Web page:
Exodus 16.2-4, 9-15; John 6.24-35
St Michael’s AL3 4SL; 5th August 2018
Ten years ago a legal battle broke out among members of Sixties boyband Procul Harum. The dispute concerned copyright of their most famous song A Whiter Shade of Pale. The matter went all the way to the House of Lords where keyboardist Matthew Fisher eventually won his fight to be recognised as co-author of the music. Success for Fisher, but spare a thought for another musician who has missed out on his share of the royalties. Sadly one J.S. Bach has been too busy de-composing to point out that Procul Harum adapted his tune from 2½ centuries earlier. Then again, Bach himself was a great borrower, re-using many melodies from the earlier Germanic tradition.
The honest truth is that all the best tunes riff off one another. And what is true of songs is also true of sermons. I gather ideas like a magpie from people I hear or read. And I find myself in good company – because Jesus did the same. Did you spot the similarities between this morning’s first text from Exodus chapter 16 and the gospel from John 6? The Exodus passage comes straight after the flight of the Israelites across the Red Sea and describes the time when God fed them on water and quails and the strange bread called manna. John 6 contains many echoes of Exodus 16: Jesus has crossed the Sea of Galilee, and begins a conversation about the Feeding of the Five Thousand, the famous miracle narrative which we heard last Sunday. The similarities between the two passages are so striking that the first hearers of John 6 would have recognised it as ‘midrash’, a rabbinic commentary, on Exodus 16. This means that we need to analyse both texts together if we are going to grasp what Jesus wants to tell us about the Bread of Life.
At the heart of the Bread of Life discourse are truths about Jesus’ identity and purpose.
Jesus as Gift, is so wonderfully greater than the manna of Exodus 16. The Israelites were told to gather up just enough manna for the day. God would give them what they needed for 24 hours’ sustenance – but no more. And of course the manna brought only physical nourishment. As Jesus reminds his audience a little later in John 6, ‘your fathers ate the manna in the wilderness and died. But the one who eats the bread which I give shall live forever.’ Jesus is offering a fundamentally greater nourishment than the food which the Israelites received. He says that he gives ‘real’ bread – ‘true’ bread (verse 32) – not food which perishes but that which endures for eternal life (verse 27).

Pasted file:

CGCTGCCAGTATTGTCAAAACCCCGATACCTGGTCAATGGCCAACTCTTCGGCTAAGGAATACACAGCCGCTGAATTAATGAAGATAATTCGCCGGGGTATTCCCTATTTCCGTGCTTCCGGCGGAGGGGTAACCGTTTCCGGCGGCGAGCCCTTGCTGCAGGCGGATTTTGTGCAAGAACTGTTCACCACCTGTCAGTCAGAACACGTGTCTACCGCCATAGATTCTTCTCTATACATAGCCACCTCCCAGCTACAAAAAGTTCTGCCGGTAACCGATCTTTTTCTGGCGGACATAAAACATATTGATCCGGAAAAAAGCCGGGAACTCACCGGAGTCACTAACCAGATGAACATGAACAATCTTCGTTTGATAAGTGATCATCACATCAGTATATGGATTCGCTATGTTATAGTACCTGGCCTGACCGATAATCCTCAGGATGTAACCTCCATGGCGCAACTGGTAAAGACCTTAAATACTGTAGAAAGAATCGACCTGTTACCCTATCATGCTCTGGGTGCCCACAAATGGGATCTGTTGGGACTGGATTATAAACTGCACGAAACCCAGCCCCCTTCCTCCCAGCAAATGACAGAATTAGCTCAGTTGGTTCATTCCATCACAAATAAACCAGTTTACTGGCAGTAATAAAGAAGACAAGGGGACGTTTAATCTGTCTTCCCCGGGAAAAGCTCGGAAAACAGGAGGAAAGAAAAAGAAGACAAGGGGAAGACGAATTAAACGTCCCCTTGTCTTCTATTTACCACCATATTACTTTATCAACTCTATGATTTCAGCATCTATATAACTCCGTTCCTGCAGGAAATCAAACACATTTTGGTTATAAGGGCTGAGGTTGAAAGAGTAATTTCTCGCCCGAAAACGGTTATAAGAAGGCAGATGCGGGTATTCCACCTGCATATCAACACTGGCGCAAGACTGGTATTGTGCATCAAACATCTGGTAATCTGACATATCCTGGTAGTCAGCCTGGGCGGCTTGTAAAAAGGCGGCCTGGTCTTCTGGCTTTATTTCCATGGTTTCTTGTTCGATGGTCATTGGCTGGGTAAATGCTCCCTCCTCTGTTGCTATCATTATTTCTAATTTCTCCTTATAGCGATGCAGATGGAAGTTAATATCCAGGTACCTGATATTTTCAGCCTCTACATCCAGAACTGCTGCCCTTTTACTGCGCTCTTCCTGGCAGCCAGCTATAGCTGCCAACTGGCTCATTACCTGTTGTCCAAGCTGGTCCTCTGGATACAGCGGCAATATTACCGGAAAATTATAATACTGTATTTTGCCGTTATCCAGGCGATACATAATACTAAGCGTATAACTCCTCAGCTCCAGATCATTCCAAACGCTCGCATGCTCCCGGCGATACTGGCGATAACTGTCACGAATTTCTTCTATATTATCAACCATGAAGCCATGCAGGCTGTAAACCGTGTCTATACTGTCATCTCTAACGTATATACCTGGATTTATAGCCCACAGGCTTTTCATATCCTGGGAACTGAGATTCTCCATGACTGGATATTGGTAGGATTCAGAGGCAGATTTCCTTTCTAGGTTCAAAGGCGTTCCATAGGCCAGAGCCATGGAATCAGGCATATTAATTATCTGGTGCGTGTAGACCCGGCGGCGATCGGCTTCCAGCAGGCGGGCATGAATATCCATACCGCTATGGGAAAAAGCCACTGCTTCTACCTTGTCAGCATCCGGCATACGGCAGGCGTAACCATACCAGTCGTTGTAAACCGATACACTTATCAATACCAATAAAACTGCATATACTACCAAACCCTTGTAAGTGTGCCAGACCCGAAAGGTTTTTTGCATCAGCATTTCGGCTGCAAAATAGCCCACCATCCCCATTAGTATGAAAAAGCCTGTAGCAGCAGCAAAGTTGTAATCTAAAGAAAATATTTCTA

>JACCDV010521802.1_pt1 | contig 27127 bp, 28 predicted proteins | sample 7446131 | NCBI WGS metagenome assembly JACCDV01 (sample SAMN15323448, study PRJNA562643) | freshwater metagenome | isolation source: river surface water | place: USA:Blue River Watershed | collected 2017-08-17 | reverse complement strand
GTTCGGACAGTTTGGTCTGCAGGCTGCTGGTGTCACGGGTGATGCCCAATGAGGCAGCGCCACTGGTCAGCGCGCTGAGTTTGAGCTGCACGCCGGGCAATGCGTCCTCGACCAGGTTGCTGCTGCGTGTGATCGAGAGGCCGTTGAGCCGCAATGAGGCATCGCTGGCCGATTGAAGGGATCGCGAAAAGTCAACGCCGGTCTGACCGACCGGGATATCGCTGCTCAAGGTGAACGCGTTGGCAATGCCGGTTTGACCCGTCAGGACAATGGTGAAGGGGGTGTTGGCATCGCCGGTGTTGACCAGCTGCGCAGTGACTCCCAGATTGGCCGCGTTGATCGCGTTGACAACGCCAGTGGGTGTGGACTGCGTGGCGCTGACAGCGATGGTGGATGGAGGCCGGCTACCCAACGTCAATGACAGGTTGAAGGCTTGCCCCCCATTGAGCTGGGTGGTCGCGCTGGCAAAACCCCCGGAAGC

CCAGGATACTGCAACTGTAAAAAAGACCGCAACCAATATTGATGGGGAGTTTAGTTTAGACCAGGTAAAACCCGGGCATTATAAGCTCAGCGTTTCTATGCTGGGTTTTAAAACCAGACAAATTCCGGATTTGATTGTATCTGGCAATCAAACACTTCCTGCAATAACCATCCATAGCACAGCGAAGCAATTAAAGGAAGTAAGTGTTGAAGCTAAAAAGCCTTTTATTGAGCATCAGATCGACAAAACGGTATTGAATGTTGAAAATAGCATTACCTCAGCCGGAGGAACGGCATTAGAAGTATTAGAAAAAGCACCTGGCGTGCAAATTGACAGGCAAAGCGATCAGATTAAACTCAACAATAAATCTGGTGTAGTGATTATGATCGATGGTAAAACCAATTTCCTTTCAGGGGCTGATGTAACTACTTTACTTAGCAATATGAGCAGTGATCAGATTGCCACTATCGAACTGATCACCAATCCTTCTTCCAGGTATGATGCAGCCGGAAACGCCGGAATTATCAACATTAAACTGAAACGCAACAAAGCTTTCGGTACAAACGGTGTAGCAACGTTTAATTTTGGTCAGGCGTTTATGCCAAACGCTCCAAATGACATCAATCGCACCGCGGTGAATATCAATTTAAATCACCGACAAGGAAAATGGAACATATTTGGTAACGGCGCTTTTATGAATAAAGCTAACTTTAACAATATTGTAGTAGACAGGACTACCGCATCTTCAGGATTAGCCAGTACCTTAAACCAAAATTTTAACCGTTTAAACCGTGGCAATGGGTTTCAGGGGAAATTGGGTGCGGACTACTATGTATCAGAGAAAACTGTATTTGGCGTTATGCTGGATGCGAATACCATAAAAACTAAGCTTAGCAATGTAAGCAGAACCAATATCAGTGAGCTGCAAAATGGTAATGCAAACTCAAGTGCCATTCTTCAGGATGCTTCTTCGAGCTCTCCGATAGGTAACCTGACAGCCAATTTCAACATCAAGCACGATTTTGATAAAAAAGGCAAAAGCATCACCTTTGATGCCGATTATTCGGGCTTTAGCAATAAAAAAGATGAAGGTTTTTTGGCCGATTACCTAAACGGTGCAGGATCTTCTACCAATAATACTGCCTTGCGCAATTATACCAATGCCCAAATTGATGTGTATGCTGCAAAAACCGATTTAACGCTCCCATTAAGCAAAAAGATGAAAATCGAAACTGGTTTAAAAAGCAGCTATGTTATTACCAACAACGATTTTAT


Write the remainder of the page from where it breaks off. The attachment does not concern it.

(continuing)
So Jesus is saying that the food (which is himself) is like the manna of the wilderness, only better. Let’s explore two contemporary ideas about manna which help explain Jesus’ interest in it.
‘rained down manna also upon them for to eat : and gave them food from heaven.
So man did eat angels’ food : for he sent them meat enough.’
Jesus as manna, then, is offering us even that which sustains the angels in heaven.
So the Feeding of the 5000 is a sign which points to Jesus being something like the food of angels and like the manna which Jews associated with the Last Days. But Jesus does not call himself manna. Rather he talks about being the ‘Bread of Life’. By this he means two things. Firstly that he is ‘living bread’ – something which has life in itself – and, secondly, he is that which gives life – a foretaste of eternity.
This is amazing stuff. But how might Christians get to consume Jesus the bread of life?! The tradition has proposed two solutions. Some have said that we eat Jesus with our stomachs, others that we eat him with our hearts. These alternatives became subject to one of the classic ding-dongs between Catholics and Protestants during the period of the Reformation.
So what is it going to be? Is Jesus the Bread of Life in his Eucharistic presence or through his teaching? The truth probably lies somewhere in between, a both/and not an either/or.
I should note that to be fed by Jesus at Communion is not the same as accepting the idea of transubstantiation, the notion that the bread and wine become the physical body and blood of Christ. I do not believe that this is possible because the story of the ascension tells us that Jesus’ body is in heaven not on earth. What I do believe is that in the mystery of our shared meal we are drawn up spiritually into heaven. Through an upward movement of our souls we join the worship of the saints around God’s throne. Sursum corda, lift up your hearts, we will shortly say.
In summary, we have seen that Jesus, as Gift and Giver, offers us the food of angels, a token of the messianic age.
He is ‘living bread’ – something which has life in itself – as well as bread which gives life – a foretaste of eternity.
And we receive this great gift in faith when we listen to his teaching and celebrate his eucharistic presence together.
Bread of heaven – feed me now and evermore. Amen.